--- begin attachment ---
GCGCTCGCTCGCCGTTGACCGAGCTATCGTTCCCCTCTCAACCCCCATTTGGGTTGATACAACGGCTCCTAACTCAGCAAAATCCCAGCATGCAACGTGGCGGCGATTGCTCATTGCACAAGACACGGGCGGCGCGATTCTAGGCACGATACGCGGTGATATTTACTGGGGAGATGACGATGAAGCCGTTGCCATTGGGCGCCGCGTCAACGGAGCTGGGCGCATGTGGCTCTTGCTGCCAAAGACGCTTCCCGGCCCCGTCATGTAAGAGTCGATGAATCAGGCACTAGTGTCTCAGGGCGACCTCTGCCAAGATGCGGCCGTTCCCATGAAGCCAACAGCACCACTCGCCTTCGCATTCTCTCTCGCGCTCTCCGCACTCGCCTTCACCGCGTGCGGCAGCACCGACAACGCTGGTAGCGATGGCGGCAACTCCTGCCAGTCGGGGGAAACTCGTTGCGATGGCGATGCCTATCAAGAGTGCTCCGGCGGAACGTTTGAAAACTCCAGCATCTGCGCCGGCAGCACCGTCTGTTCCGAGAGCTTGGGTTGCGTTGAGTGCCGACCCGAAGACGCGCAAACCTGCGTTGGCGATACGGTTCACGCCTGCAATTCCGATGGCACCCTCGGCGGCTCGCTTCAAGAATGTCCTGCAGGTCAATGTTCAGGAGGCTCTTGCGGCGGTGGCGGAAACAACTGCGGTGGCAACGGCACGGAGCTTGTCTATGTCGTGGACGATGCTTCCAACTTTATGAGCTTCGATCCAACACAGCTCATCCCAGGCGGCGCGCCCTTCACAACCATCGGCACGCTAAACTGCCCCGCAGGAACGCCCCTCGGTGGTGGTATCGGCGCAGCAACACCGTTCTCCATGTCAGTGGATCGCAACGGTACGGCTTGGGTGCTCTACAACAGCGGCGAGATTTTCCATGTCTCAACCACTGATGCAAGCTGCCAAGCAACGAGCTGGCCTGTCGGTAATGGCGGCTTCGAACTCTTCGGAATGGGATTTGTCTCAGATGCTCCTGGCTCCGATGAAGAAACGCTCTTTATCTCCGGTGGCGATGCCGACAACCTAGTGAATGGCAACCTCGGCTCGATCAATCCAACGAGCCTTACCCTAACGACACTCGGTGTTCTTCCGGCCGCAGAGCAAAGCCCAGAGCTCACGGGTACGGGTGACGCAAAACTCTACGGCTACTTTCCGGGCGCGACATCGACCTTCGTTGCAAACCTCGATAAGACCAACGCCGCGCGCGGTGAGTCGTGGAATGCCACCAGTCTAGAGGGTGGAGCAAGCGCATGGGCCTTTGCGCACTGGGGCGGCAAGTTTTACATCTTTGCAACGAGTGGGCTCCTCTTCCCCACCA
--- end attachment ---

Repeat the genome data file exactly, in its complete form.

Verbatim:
GCGCTCGCTCGCCGTTGACCGAGCTATCGTTCCCCTCTCAACCCCCATTTGGGTTGATACAACGGCTCCTAACTCAGCAAAATCCCAGCATGCAACGTGGCGGCGATTGCTCATTGCACAAGACACGGGCGGCGCGATTCTAGGCACGATACGCGGTGATATTTACTGGGGAGATGACGATGAAGCCGTTGCCATTGGGCGCCGCGTCAACGGAGCTGGGCGCATGTGGCTCTTGCTGCCAAAGACGCTTCCCGGCCCCGTCATGTAAGAGTCGATGAATCAGGCACTAGTGTCTCAGGGCGACCTCTGCCAAGATGCGGCCGTTCCCATGAAGCCAACAGCACCACTCGCCTTCGCATTCTCTCTCGCGCTCTCCGCACTCGCCTTCACCGCGTGCGGCAGCACCGACAACGCTGGTAGCGATGGCGGCAACTCCTGCCAGTCGGGGGAAACTCGTTGCGATGGCGATGCCTATCAAGAGTGCTCCGGCGGAACGTTTGAAAACTCCAGCATCTGCGCCGGCAGCACCGTCTGTTCCGAGAGCTTGGGTTGCGTTGAGTGCCGACCCGAAGACGCGCAAACCTGCGTTGGCGATACGGTTCACGCCTGCAATTCCGATGGCACCCTCGGCGGCTCGCTTCAAGAATGTCCTGCAGGTCAATGTTCAGGAGGCTCTTGCGGCGGTGGCGGAAACAACTGCGGTGGCAACGGCACGGAGCTTGTCTATGTCGTGGACGATGCTTCCAACTTTATGAGCTTCGATCCAACACAGCTCATCCCAGGCGGCGCGCCCTTCACAACCATCGGCACGCTAAACTGCCCCGCAGGAACGCCCCTCGGTGGTGGTATCGGCGCAGCAACACCGTTCTCCATGTCAGTGGATCGCAACGGTACGGCTTGGGTGCTCTACAACAGCGGCGAGATTTTCCATGTCTCAACCACTGATGCAAGCTGCCAAGCAACGAGCTGGCCTGTCGGTAATGGCGGCTTCGAACTCTTCGGAATGGGATTTGTCTCAGATGCTCCTGGCTCCGATGAAGAAACGCTCTTTATCTCCGGTGGCGATGCCGACAACCTAGTGAATGGCAACCTCGGCTCGATCAATCCAACGAGCCTTACCCTAACGACACTCGGTGTTCTTCCGGCCGCAGAGCAAAGCCCAGAGCTCACGGGTACGGGTGACGCAAAACTCTACGGCTACTTTCCGGGCGCGACATCGACCTTCGTTGCAAACCTCGATAAGACCAACGCCGCGCGCGGTGAGTCGTGGAATGCCACCAGTCTAGAGGGTGGAGCAAGCGCATGGGCCTTTGCGCACTGGGGCGGCAAGTTTTACATCTTTGCAACGAGTGGGCTCCTCTTCCCCACCA